IAG's second quarter revenue fell 89.0% to EUR741m as the airline was largely restricted to cargo flights, essential travel and repatriation. As a result the group made an operating loss of EUR1.4bn excluding exceptional items.
IAG will raise EUR2.75bn by issuing new shares, subject to shareholder approval at a General Meeting in September. The capital raise is fully underwritten and supported by Qatar Airways, which holds 25.1% of IAG' shares.
The shares fell 9.0% following the announcement.
Coronavirus has hit airlines hard.
Demand for flights has hit pretty much zero as travel restrictions ripple across the globe. Worryingly, IAG thinks it will take until at least 2023 for demand to recover to 2019 levels.
In times like these investors will be thinking hard about the financial strength of the businesses they own. The two key metrics are therefore the amount of money going out the door, and the cash available to meet obligations.
IAG had access to EUR8.1bn in liquidity at the end of June and is looking to raise a further EUR2.75bn by issuing new shares. Net debt has been climbing, and management is acting pre-emptively to shore up the balance sheet. We think the new capital raise is necessary even if it will dilute current shareholders. IAG's debt burden would have curtailed management's options as it tries to negotiate the recovery.
The risk-reward profile of all airlines has been heightened dramatically by COVID-19. It's possible that some airlines will not make it through this degree of disruption, especially if we get a second wave of infections and travel restrictions remain in place for some time. However, those that do make it could see their competitive position strengthened in the end.
Significant liquidity puts IAG in a stronger position relative to some of its peers, and this is its main attraction in our view. But investors shouldn't lose sight of the fact the short-term earnings hit has been very ugly, and could get worse before better. Given planned cuts to capacity it will be a smaller company which emerges from crisis.
IAG key facts
- Price/Book ratio: 0.6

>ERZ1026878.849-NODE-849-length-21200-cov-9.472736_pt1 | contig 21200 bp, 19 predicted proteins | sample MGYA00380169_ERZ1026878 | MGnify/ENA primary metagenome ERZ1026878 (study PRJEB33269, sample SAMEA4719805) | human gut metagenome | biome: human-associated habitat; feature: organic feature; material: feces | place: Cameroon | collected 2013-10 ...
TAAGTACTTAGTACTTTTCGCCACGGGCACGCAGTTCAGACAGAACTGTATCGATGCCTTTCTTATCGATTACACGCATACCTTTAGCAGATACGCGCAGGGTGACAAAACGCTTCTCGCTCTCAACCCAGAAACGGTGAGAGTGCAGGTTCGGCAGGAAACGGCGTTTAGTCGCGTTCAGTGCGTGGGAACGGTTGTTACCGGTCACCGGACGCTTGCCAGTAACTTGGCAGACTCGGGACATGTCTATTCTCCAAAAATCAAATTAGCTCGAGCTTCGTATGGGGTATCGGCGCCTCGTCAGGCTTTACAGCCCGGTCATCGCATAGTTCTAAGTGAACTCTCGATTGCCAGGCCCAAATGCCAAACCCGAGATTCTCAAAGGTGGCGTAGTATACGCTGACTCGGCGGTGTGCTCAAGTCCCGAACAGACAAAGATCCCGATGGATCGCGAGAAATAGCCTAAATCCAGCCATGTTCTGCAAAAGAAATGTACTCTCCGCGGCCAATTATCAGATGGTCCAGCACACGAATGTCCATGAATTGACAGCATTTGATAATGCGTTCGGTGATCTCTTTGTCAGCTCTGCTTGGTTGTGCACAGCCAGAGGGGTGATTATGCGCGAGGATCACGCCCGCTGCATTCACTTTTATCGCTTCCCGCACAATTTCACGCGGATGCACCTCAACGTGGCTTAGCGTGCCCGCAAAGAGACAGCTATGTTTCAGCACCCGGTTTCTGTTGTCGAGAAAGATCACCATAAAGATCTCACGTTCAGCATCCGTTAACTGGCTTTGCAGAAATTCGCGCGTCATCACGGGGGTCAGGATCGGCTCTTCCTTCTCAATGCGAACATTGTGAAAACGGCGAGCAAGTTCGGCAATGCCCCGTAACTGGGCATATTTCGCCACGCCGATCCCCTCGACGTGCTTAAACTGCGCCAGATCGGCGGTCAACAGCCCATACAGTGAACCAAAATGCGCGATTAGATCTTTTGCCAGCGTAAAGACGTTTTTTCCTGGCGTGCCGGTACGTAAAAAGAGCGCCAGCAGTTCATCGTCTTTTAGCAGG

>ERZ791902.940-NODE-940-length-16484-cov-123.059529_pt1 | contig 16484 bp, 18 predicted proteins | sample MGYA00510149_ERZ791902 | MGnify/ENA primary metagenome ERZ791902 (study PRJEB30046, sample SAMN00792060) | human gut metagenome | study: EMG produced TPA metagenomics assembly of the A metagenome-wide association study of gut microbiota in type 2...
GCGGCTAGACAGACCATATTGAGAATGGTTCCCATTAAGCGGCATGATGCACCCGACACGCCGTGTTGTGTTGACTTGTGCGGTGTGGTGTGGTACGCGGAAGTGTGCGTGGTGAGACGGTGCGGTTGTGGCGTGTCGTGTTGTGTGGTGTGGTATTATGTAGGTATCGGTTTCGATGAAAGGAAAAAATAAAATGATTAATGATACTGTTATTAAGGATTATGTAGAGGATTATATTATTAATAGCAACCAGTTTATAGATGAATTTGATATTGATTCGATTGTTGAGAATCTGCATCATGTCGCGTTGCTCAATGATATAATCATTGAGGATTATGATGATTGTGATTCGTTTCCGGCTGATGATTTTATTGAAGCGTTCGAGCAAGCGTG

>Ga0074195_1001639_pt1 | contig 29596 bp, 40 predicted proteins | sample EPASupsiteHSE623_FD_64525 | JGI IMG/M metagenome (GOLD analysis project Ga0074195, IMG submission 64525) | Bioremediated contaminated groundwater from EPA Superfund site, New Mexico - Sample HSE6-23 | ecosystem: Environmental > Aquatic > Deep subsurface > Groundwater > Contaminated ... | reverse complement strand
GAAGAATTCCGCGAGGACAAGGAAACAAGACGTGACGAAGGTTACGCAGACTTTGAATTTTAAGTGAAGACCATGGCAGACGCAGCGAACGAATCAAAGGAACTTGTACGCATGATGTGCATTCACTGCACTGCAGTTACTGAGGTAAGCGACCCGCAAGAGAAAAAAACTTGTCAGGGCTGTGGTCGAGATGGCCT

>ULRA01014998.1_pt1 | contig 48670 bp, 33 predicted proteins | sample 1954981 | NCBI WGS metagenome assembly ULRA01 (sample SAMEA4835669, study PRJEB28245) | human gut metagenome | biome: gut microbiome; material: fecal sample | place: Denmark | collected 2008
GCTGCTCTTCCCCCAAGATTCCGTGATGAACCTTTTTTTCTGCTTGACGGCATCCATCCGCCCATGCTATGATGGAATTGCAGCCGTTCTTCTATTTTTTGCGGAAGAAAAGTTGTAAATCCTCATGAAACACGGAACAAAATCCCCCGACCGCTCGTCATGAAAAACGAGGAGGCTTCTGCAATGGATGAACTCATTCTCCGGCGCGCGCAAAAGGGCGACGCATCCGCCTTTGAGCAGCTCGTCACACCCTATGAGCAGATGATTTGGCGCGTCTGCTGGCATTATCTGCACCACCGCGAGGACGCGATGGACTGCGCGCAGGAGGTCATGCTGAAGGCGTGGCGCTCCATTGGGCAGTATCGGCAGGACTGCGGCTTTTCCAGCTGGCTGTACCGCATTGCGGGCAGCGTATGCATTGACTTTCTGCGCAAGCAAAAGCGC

- Ten year average Price/Book ratio: 1.9
- Prospective yield: 0.9%
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Please remember yields are variable and not a reliable indicator of future income. Keep in mind key figures shouldn't be looked at on their own - it's important to understand the big picture.
Second quarter results
Passenger revenue fell 96.7% to EUR198m and other revenue fell 64.3% to EUR174m. Cargo revenue increased 31.3% to EUR369m. Operating costs before exceptional items fell 63.5% to £2.1bn. Management also wrote down the value of the fleet by EUR731m.
Management is currently planning for a 74% fall in capacity in the third quarter and a 46% fall in the fourth quarter, but recognise the uncertainty of these forecasts. IAG thinks it will take until "at least 2023" for passenger demand to recover to 2019 levels. The group is scaling back its fleet to reflect this.
IAG had EUR6.0bn in cash at the end of the quarter, down from EUR6.7bn at the end of December 2019. Net debt has risen from EUR7.6bn to EUR10.5bn in the same period. Net debt was 4.2 times the last 12 month's cash profits, compared with 1.4 times at the end of December. This is due to both rising debts and falling profits.
The proceeds of the proposed EUR2.7bn capital raise will be used to decrease leverage and support IAG's liquidity position.
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